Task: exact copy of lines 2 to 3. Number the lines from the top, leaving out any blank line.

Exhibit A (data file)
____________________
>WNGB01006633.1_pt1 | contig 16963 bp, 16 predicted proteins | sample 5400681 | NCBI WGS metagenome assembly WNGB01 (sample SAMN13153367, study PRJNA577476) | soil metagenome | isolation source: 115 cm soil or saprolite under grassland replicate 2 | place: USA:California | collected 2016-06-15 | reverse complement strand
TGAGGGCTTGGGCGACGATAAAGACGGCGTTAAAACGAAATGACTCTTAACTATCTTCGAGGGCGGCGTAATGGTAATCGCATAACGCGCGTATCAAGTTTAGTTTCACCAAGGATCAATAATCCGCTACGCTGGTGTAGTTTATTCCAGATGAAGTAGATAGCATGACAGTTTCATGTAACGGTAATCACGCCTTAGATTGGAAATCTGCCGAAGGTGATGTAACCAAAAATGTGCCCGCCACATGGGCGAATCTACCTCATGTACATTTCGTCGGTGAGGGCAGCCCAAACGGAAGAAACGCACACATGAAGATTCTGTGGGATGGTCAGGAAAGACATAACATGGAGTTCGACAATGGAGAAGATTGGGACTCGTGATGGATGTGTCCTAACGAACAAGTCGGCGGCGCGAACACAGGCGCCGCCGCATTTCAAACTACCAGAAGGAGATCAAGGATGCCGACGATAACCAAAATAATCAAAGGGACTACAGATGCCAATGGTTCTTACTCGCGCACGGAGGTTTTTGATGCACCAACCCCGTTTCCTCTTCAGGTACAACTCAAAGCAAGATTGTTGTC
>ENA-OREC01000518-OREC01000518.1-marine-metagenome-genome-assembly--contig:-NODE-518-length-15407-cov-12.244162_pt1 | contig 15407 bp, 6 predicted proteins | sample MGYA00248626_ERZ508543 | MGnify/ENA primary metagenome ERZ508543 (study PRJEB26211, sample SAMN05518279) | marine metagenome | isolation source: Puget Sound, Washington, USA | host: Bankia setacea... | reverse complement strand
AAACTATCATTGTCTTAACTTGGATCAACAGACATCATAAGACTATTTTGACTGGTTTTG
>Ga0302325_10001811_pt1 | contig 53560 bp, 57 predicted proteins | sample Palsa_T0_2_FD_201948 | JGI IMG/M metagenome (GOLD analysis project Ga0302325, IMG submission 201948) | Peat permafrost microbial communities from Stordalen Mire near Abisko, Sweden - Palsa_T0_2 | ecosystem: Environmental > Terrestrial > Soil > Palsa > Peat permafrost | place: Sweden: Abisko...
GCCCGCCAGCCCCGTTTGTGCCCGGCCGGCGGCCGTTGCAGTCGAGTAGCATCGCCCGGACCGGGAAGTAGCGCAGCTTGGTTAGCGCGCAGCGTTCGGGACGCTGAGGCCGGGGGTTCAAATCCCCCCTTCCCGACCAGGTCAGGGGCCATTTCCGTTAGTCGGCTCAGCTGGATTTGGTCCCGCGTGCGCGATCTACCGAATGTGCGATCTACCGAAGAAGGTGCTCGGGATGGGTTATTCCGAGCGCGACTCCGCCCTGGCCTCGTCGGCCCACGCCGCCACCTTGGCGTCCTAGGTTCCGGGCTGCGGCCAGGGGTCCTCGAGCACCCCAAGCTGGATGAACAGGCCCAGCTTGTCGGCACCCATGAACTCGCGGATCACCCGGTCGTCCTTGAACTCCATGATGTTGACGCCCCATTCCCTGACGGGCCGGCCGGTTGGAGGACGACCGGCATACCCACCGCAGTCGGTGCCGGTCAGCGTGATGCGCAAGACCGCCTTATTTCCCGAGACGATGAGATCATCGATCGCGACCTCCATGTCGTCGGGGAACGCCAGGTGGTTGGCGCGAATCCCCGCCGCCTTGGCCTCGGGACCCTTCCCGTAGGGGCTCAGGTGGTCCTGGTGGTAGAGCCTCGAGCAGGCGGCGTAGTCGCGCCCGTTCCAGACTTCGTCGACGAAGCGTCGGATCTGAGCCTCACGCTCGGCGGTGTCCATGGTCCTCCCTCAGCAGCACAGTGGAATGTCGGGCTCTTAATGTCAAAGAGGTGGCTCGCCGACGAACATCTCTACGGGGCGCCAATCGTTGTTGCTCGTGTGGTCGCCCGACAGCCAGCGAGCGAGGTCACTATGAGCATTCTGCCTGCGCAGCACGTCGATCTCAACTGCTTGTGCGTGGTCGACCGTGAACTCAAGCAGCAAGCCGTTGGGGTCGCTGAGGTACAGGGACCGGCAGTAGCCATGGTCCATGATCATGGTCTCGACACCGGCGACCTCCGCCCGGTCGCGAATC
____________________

TGAGGGCTTGGGCGACGATAAAGACGGCGTTAAAACGAAATGACTCTTAACTATCTTCGAGGGCGGCGTAATGGTAATCGCATAACGCGCGTATCAAGTTTAGTTTCACCAAGGATCAATAATCCGCTACGCTGGTGTAGTTTATTCCAGATGAAGTAGATAGCATGACAGTTTCATGTAACGGTAATCACGCCTTAGATTGGAAATCTGCCGAAGGTGATGTAACCAAAAATGTGCCCGCCACATGGGCGAATCTACCTCATGTACATTTCGTCGGTGAGGGCAGCCCAAACGGAAGAAACGCACACATGAAGATTCTGTGGGATGGTCAGGAAAGACATAACATGGAGTTCGACAATGGAGAAGATTGGGACTCGTGATGGATGTGTCCTAACGAACAAGTCGGCGGCGCGAACACAGGCGCCGCCGCATTTCAAACTACCAGAAGGAGATCAAGGATGCCGACGATAACCAAAATAATCAAAGGGACTACAGATGCCAATGGTTCTTACTCGCGCACGGAGGTTTTTGATGCACCAACCCCGTTTCCTCTTCAGGTACAACTCAAAGCAAGATTGTTGTC
>ENA-OREC01000518-OREC01000518.1-marine-metagenome-genome-assembly--contig:-NODE-518-length-15407-cov-12.244162_pt1 | contig 15407 bp, 6 predicted proteins | sample MGYA00248626_ERZ508543 | MGnify/ENA primary metagenome ERZ508543 (study PRJEB26211, sample SAMN05518279) | marine metagenome | isolation source: Puget Sound, Washington, USA | host: Bankia setacea... | reverse complement strand